Brief description and intermediate results

The way ecosystems function, evolve and adapt to new conditions depends directly on the species they contain. This, at the same time, is influenced by the ability of organisms to disperse and establish themselves in these ecosystems. For Antarctic microorganisms, this might represent a particular challenge, as air and water currents form a potential barrier around the continent. However, both cosmopolitan organisms and microbes adapted to Antarctic conditions are known to live, even thrive, within the Antarctic continent, challenging the belief that Antarctica is the most isolated place on Earth.

Getting air samples on South Georgia island.

Here, within the BIOAIR project, an international group of microbiologists, meteorologists, physicists and chemists gathered to identify whether microorganisms living in the Antarctic are related to those living elsewhere, whether they can travel to the Antarctic from the surrounding continents in the air, and ultimately whether they might influence communities already established in the Antarctic, in a first ever circum-Antarctic aerobiology expedition.

Aerial transport has been identified as an important source of biological input to remote locations. However, the contribution of aerial dispersal in shaping patterns of biodiversity and ecosystem function remains poorly understood, mainly due to the lack of coordinated efforts in gathering data at appropriate temporal and spatial scales. With the considerable effort devoted in recent decades to understanding atmospheric circulation in the South Polar Region, here we seek to investigate the atmospheric ecology of Antarctica, from local to continental scales.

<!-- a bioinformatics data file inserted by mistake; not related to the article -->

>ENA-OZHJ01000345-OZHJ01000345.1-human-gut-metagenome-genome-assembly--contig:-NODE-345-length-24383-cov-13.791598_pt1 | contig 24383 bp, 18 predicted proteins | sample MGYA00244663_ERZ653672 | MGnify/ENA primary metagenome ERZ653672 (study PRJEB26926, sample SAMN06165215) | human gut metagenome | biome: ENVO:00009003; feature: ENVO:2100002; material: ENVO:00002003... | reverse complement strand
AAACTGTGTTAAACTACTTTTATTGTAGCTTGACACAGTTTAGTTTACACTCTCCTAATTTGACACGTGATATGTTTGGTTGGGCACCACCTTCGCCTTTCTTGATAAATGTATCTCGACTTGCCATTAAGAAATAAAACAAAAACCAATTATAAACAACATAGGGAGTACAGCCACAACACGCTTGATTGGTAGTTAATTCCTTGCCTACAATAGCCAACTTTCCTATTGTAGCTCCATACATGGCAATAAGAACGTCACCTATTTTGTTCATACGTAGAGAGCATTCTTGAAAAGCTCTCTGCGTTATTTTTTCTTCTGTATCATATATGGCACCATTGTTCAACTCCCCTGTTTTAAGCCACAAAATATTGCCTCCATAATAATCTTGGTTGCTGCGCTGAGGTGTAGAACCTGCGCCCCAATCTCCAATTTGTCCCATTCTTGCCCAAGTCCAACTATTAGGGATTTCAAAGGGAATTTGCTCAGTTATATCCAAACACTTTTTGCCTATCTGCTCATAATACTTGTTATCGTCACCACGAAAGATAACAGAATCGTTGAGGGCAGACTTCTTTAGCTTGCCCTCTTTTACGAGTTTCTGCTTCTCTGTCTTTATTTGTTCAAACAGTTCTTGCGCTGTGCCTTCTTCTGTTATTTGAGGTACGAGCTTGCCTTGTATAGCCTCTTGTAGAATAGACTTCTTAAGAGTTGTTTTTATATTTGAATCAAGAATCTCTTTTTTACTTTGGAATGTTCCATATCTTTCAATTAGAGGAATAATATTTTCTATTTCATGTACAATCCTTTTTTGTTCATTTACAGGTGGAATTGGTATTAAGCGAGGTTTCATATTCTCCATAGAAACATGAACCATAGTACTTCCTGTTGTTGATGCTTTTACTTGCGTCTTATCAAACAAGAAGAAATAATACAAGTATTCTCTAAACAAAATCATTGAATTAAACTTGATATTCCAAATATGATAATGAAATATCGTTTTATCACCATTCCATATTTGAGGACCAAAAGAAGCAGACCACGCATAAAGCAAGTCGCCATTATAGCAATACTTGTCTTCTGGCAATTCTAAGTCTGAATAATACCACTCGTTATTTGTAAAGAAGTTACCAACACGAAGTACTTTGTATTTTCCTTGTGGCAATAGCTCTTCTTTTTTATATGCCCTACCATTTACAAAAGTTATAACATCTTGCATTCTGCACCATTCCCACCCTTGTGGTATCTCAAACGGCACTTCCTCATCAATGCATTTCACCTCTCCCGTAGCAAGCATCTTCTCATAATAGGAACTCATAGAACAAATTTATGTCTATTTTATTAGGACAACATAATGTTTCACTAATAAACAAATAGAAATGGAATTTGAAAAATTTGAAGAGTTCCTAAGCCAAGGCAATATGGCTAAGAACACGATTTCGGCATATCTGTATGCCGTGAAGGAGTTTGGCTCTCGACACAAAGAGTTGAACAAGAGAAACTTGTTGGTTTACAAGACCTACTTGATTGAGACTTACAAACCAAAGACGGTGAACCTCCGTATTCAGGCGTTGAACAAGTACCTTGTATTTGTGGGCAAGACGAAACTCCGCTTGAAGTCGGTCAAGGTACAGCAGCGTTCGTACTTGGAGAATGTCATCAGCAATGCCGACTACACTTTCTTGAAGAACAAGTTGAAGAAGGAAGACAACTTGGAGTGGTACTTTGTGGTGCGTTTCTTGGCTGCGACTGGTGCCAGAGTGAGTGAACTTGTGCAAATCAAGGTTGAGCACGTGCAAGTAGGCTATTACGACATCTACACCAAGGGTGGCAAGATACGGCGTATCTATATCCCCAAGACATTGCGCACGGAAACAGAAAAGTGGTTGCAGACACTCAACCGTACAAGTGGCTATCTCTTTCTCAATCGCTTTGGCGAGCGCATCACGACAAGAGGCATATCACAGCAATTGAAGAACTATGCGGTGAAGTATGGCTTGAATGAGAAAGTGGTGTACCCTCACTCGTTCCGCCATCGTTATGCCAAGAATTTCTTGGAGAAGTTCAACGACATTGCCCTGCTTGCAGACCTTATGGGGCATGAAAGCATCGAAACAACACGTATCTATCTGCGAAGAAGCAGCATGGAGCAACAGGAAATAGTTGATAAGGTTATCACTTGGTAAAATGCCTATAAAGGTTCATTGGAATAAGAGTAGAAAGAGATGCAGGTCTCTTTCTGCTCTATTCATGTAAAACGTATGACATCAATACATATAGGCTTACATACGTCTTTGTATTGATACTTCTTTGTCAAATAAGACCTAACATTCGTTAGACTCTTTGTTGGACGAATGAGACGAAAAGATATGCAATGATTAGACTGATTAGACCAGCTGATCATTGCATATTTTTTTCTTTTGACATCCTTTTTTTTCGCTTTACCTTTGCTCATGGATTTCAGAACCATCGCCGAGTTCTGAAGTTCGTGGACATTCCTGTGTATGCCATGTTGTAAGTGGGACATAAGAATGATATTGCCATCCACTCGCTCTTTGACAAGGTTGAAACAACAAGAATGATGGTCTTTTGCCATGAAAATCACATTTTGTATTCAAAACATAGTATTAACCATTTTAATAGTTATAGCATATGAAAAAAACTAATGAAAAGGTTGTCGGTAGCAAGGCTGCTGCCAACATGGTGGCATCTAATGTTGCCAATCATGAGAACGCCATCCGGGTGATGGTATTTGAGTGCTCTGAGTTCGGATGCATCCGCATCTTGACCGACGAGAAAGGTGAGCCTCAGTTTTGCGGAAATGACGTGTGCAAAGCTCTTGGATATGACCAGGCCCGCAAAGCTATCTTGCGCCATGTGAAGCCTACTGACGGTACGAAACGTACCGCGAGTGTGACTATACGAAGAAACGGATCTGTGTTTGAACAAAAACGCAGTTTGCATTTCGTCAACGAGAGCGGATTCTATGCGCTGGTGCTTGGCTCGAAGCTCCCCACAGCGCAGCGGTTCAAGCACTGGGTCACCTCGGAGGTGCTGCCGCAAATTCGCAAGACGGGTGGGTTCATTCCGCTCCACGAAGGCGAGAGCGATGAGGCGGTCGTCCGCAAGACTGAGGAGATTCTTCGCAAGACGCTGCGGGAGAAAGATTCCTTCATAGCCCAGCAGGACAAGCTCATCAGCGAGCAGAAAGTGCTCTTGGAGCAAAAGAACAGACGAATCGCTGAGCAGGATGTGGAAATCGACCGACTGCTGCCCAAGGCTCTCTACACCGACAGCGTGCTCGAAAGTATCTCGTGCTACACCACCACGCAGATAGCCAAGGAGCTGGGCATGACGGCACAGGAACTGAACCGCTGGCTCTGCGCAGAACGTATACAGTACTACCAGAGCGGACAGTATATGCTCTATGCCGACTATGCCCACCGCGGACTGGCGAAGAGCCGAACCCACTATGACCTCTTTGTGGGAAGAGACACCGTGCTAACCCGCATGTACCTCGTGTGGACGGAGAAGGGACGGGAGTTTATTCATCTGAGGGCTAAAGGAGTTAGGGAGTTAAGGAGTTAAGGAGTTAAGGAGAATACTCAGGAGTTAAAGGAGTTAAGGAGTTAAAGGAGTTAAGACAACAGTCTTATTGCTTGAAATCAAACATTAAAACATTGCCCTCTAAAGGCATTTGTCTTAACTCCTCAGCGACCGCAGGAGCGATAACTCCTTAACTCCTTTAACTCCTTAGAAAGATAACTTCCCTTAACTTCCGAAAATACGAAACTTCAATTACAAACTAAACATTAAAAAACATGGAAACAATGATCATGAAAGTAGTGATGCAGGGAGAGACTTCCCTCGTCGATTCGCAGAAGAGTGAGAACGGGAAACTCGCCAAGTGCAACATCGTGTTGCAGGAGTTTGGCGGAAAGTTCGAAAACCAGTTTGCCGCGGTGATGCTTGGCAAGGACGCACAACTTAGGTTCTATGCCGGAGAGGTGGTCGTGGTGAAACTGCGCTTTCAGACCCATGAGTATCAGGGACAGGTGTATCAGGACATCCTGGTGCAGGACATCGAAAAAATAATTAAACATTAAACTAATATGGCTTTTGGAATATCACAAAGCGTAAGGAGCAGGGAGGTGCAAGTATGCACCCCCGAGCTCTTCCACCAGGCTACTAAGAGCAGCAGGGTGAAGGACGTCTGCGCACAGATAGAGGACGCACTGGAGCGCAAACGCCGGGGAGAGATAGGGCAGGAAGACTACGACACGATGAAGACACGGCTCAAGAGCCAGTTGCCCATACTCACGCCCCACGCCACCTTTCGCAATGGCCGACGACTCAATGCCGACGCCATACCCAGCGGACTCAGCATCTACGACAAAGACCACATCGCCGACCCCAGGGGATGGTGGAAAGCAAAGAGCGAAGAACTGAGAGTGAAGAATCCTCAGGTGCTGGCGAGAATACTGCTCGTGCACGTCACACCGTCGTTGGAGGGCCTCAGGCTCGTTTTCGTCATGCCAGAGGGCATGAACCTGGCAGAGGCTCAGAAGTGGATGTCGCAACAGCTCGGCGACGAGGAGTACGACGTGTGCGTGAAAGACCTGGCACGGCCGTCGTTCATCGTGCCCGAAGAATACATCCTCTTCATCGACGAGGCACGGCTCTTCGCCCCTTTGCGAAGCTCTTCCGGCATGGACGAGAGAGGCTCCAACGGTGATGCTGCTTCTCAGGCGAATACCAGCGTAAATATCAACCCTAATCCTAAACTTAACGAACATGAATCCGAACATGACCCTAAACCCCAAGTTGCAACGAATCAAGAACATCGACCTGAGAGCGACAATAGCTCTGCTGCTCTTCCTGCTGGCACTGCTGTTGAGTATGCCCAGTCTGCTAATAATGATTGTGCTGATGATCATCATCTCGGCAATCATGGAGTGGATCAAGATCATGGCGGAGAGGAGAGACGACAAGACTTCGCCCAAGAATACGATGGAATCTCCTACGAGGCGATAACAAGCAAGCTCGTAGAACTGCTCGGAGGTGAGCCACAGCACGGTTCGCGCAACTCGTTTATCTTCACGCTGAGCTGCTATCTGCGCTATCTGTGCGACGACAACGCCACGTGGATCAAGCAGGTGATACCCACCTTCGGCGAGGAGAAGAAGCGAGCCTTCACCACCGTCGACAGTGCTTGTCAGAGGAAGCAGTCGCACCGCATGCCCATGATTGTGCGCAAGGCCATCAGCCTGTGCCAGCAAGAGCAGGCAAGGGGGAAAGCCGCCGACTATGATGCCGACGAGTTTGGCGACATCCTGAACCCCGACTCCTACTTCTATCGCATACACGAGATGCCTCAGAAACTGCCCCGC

David A Pearce

Northumbria University, UK


BIOAIR - Aerobiology over Antarctica


  • Northumbria University (UK)
  • Uppsala University (Sweden)
  • Sanger Institute (UK)
  • University of Cardiff (UK)
  • University of York (UK)
  • GFZ Potsdam (Germany)
  • Arctic & Antarctic Institute (Russian Federation)
  • Australian Antarctic Division (Australia)
  • University of Liège (Belgium)
  • U Autónoma de Madrid (Spain)
  • Aberystwyth University (UK)
  • University Grenoble Alpes (France)
  • University of Innsbruck (Austria)
  • Brigham Young University (USA)
  • University of Porto (Portugal)
  • International Medical University (Malaysia)
  • Princeton University (USA)
  • University of Waikato (NZ)
  • NASA Ames (USA)
  • Colorado State University (USA)
  • De la Republica University (Uruguay)
  • Rhodes University (South Africa)
  • University of Bristol (UK)
  • DLR, Berlin (Germany)
  • University of South Bohemia (Czech Republic)
  • University of Ljubljana (Slovenia)
  • British Antarctic Survey (UK)
  • KOPRI (Korea)
  • Auckland University of Technology (NZ)
  • University de Sao Paulo (Brazil)
  • Université Laval (Canada)[/accordion][/accordionwrap]